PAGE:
Saturday, February 16, 2008

Arizona conservatives try to liberalize gun laws again.

In a further affront to the basic principles of civilization, Arizona Republicans, this time led by Rep. John Kavanagh of Fountain Hills, have come up with a bill that would allow concealed guns in cars- whether a concealed-weapons permit is involved or not. Almost thumbing their noses at another in a series of school campus gun attacks, the great right wing minds of Arizona have now united themselves to not only allow concealed weapons on school campuses, but to allow concealed weapons in cars too. Brilliant. Thanks for endangering more of the public, you fucking morons.

In this article, the AZ Daily Star details the brilliant logical process by which Kavanagh justifies this timely legislative action. It's sad that these great legal minds have a role in protecting the public.
Rep. John Kavanagh, R-Fountain Hills, said the current law regulating where someone can have a gun is confusing, not only to individuals but even to police.
"You shouldn't have to have a table of yes-no locations taped to your dashboard so you can figure out where you lay the weapon whether it's legal or not," he said.
Kavanagh said the current law can make a criminal out of an otherwise innocent citizen. For example, he said, a person without a permit might put a weapon on a car seat, where it is visible, only to have a jacket fall over it inadvertently. Or a driver could hit the brakes, causing a formerly visible gun to slide under the seat.
For Christssakes, ya dimwit, Arizona law already allows you to put your six-shooter in the glove compartment or trunk.

Monday, February 11, 2008

Karl Rove consulted in Arizona congressional race

I got a creepy feeling when I heard Republican AZ State Senate president Tim Bee was planning to run for the very fine young Gabrielle Giffords' seat in the U.S. Congress. Giffords, a democrat, won Jim Kolbe's seat, and has been busy doing great things for Arizona and the U.S. ever since. Naturally, Arizona Republican morons, like Tim Bee, apparently, are not happy with such positive events. It was with further distress that I read in this article that Karl "Mr. Dethroned Neocon Asshole" Rove was in Tucson the other day. The scourge of scourges, the worst of the worst, except of course Lord Cheney. Two more things added to my unhappy feeling: One, Bee ran straight to Rove for advice in the upcoming campaign. Rove's advice in such matters would no doubt be some kind of dirty trick, smear campaign, or other form of widespread lying. Two, Arizona Democrats did not like the fact that the scumbag Rove was in Arizona at all, and protested about it. The problem was the Star's gutless way of reporting what happened, using standard Rush Limbaugh/Fox News code words:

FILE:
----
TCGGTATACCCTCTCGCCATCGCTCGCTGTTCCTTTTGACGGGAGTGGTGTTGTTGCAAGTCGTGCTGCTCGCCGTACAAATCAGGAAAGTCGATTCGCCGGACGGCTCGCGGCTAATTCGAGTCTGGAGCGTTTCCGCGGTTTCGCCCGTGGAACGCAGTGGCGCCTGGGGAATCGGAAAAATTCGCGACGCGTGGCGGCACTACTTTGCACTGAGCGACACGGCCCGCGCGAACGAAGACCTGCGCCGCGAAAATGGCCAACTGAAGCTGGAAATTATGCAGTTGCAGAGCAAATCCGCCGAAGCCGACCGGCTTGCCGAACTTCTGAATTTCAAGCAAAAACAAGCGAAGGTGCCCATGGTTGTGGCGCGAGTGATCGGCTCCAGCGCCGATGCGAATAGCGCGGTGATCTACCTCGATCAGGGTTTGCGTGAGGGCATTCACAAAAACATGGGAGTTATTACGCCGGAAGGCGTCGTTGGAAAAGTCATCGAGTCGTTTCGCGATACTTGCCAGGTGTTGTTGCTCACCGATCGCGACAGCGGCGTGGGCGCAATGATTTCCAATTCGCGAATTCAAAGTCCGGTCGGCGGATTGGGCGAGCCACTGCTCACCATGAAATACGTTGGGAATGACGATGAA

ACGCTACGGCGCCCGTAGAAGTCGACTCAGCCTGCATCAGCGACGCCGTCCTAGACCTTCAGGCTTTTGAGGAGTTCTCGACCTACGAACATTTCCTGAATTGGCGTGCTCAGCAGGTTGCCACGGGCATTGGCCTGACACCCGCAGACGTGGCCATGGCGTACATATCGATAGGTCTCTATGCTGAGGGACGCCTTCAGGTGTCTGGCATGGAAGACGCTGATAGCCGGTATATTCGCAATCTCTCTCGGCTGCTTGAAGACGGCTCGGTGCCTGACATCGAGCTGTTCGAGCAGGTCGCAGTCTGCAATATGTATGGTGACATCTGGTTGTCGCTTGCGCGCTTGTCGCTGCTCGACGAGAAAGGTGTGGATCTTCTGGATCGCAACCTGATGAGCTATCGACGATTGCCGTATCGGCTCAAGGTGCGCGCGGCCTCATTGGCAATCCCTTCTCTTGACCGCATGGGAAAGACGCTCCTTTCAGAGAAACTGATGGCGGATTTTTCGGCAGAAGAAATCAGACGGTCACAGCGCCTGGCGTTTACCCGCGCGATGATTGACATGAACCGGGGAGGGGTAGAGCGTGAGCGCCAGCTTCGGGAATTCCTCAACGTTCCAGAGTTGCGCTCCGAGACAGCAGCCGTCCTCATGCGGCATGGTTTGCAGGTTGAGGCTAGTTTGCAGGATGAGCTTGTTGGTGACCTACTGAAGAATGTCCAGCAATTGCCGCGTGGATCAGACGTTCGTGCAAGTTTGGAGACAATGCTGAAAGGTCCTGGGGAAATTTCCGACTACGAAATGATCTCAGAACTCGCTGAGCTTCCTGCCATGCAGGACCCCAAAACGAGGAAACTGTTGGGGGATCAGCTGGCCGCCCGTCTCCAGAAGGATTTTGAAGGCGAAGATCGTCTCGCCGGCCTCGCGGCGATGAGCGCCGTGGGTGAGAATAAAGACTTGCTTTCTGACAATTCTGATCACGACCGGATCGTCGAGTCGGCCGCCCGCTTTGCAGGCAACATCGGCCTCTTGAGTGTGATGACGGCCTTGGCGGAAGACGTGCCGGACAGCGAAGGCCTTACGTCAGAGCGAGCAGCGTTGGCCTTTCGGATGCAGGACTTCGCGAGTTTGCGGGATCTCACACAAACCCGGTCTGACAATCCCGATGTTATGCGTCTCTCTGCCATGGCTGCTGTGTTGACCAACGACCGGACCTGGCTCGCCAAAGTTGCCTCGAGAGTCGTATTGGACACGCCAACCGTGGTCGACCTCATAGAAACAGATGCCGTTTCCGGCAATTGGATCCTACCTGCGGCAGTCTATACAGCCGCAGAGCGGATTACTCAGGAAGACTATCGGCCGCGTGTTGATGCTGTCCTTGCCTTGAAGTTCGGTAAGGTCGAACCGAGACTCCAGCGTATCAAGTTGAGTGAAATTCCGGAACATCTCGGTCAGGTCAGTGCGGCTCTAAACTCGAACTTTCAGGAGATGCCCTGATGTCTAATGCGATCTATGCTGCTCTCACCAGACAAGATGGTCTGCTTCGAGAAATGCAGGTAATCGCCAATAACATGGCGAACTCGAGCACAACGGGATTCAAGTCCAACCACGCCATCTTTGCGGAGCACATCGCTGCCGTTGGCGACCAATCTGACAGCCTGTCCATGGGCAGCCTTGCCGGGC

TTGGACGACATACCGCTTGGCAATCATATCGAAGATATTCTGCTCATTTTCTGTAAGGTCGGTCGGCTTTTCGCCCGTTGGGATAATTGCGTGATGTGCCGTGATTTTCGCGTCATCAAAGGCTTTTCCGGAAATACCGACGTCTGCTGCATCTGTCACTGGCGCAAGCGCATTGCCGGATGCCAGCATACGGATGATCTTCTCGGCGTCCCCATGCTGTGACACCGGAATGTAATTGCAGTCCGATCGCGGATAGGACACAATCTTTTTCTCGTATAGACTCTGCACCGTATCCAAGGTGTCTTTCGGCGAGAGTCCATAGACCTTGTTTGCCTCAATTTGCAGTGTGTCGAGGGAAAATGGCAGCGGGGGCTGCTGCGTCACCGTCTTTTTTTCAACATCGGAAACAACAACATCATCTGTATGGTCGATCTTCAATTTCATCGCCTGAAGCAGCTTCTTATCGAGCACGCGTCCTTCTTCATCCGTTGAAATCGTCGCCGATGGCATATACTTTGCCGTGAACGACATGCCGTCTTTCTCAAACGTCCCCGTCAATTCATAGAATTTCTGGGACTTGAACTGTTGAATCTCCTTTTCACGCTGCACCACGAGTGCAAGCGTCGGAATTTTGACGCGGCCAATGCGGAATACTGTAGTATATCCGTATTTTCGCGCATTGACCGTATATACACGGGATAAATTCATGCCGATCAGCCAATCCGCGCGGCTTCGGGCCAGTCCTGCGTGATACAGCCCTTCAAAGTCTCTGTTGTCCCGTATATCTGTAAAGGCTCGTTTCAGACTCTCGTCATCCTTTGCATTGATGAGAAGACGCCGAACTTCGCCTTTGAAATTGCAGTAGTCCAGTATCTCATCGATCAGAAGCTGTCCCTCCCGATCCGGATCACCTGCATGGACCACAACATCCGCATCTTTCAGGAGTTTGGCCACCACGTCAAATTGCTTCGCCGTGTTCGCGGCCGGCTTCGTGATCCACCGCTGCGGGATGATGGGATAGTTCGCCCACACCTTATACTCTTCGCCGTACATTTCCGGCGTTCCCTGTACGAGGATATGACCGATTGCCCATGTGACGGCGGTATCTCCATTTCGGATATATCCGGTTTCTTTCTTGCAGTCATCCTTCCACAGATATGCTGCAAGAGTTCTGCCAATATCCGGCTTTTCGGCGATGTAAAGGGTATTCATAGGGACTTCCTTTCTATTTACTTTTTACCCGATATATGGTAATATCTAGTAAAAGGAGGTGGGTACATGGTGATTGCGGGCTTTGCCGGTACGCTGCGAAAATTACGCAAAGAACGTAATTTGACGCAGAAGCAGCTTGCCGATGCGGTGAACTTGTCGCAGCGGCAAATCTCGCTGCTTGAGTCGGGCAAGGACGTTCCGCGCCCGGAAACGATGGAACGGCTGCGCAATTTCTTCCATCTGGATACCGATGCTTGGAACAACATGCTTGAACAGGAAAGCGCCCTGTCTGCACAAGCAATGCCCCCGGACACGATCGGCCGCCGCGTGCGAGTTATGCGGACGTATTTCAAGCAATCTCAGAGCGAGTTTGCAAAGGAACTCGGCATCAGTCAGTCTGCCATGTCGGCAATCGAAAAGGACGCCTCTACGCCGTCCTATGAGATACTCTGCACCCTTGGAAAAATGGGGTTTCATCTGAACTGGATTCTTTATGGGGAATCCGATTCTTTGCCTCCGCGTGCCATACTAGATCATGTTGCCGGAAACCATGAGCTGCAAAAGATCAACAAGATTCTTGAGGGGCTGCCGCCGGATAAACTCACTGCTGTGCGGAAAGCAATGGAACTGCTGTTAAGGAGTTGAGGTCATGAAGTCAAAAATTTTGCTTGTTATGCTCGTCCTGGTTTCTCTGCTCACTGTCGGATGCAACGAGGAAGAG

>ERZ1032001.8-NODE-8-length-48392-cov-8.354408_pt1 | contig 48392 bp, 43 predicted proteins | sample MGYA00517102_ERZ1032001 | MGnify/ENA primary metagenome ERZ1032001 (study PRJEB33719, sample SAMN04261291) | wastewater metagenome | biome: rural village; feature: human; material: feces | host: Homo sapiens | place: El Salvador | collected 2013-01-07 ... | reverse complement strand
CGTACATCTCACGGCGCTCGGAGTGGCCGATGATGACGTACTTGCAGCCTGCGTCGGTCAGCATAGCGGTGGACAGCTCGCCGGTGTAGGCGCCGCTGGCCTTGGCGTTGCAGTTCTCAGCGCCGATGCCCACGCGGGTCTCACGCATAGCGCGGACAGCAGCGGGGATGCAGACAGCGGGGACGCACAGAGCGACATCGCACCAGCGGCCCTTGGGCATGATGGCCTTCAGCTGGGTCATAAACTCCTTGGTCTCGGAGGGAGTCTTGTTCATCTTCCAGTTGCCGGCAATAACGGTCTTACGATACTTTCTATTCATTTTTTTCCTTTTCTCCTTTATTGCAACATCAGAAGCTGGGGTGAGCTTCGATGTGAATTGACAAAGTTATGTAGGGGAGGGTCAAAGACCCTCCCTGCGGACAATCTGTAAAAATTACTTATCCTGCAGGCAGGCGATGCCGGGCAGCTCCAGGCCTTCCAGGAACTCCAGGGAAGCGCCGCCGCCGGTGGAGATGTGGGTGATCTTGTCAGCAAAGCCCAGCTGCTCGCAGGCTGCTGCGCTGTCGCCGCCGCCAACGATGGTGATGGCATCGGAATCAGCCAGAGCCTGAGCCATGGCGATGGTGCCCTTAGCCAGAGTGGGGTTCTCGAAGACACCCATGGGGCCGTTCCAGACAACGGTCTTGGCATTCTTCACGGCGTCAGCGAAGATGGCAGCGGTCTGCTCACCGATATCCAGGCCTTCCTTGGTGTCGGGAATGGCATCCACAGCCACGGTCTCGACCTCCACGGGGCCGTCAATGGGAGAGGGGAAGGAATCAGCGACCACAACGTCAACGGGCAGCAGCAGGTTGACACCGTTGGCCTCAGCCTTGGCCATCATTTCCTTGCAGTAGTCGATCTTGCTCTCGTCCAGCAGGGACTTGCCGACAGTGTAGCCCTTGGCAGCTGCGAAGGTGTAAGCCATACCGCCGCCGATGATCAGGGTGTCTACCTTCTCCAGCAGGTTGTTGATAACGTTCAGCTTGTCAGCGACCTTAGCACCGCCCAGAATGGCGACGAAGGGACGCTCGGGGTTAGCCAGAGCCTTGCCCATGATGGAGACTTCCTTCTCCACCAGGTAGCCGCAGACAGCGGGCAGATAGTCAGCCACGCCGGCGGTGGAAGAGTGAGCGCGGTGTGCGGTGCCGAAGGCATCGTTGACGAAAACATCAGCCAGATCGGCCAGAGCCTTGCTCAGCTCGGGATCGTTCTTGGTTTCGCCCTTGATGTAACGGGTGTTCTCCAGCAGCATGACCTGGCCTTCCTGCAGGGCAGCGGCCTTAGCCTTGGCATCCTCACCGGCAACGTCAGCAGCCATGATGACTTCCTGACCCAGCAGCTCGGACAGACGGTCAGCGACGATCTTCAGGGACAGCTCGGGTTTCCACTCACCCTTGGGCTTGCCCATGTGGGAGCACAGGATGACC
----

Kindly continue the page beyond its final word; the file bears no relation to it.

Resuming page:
Democrats, meanwhile, became completely obsessed with Rove's trip to the Old Pueblo, devoting an ample amount of their week to drumming up all their hatred for him and allowing the brief visit to get them all down-in-the-dumps.
Right, it's just hatred, those bad Liberal commies just like to hate. Forget how pissed most people in the country are about the things Rove and his ilk have done to the wonderful place we call home. It's just hate. No reason. Nope.

So, you can bet Rove was up to no good here in Arizona, something much more insidious than the fundraising dinner reported in the Star. So today, this story in the Star reports that Bee, the very man who ran to consult Rove for advice, is proposing something: a change to the State constitution that would divide the people of Arizona, and support discrimination against gay people. A constitutional amendment to ban same sex marriage will show up on the November ballot- If Arizona Republicans get their way. Who's hating now? Kolbe was gay, you morons.

Now where do you think that divisive idea came from? People like Rove are adept at polarizing people, causing fights and disagreements, problems, trouble, destruction everywhere they go. And Arizona's right-wing morons in the State government are eager to jump on the bandwagon, in denial about the fact that people like Giffords, who work to undo some of the damage caused by the Bush Administration, are getting elected.